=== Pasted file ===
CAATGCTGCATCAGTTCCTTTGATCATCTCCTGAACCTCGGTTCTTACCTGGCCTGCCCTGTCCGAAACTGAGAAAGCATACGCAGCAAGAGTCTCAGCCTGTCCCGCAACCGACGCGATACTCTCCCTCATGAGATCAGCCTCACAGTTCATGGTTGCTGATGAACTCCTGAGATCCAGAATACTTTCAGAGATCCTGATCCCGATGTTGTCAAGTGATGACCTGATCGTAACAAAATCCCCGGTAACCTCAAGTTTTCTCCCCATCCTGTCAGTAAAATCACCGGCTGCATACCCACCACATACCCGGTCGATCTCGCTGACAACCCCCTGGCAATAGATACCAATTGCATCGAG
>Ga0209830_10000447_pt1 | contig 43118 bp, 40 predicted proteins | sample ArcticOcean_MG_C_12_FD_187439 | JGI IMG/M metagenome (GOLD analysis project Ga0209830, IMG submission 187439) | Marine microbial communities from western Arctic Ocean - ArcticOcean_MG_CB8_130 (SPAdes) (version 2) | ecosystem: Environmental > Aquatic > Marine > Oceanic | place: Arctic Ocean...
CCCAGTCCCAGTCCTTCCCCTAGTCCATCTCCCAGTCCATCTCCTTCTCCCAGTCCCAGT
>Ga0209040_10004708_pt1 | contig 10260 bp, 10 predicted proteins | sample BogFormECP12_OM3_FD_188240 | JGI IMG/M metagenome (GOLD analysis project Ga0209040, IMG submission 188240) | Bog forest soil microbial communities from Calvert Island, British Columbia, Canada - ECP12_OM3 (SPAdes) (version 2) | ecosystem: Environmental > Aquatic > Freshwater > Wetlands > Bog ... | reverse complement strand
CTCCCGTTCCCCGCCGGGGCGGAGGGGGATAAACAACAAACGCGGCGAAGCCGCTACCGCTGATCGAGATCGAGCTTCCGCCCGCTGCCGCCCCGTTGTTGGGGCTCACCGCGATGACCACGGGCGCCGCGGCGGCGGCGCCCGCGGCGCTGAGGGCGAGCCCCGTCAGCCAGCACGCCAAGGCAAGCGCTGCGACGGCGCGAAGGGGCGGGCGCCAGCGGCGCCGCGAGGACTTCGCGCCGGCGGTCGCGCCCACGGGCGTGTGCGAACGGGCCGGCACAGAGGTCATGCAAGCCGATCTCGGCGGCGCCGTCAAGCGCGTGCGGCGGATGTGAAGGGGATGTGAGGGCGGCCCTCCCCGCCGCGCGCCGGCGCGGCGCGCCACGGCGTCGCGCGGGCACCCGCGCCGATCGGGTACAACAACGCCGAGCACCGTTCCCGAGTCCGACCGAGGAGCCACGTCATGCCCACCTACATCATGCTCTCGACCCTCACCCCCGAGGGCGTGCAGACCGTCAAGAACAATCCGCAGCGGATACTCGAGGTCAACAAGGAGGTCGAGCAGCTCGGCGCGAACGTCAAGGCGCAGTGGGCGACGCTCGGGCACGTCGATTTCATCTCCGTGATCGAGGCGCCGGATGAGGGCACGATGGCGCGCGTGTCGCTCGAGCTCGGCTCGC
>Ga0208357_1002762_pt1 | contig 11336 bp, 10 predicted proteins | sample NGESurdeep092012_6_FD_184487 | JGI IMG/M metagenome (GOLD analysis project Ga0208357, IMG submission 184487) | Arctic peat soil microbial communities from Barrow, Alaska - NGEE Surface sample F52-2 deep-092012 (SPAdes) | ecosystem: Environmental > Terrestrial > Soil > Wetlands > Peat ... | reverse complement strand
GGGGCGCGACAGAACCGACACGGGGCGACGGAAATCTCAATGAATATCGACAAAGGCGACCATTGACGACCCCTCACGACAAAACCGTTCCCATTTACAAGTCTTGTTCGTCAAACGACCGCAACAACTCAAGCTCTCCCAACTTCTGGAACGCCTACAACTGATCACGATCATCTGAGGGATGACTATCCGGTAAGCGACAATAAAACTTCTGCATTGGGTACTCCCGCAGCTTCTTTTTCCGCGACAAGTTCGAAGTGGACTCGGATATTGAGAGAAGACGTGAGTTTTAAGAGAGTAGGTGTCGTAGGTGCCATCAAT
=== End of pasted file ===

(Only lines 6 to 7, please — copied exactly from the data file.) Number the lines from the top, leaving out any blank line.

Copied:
>Ga0208357_1002762_pt1 | contig 11336 bp, 10 predicted proteins | sample NGESurdeep092012_6_FD_184487 | JGI IMG/M metagenome (GOLD analysis project Ga0208357, IMG submission 184487) | Arctic peat soil microbial communities from Barrow, Alaska - NGEE Surface sample F52-2 deep-092012 (SPAdes) | ecosystem: Environmental > Terrestrial > Soil > Wetlands > Peat ... | reverse complement strand
GGGGCGCGACAGAACCGACACGGGGCGACGGAAATCTCAATGAATATCGACAAAGGCGACCATTGACGACCCCTCACGACAAAACCGTTCCCATTTACAAGTCTTGTTCGTCAAACGACCGCAACAACTCAAGCTCTCCCAACTTCTGGAACGCCTACAACTGATCACGATCATCTGAGGGATGACTATCCGGTAAGCGACAATAAAACTTCTGCATTGGGTACTCCCGCAGCTTCTTTTTCCGCGACAAGTTCGAAGTGGACTCGGATATTGAGAGAAGACGTGAGTTTTAAGAGAGTAGGTGTCGTAGGTGCCATCAAT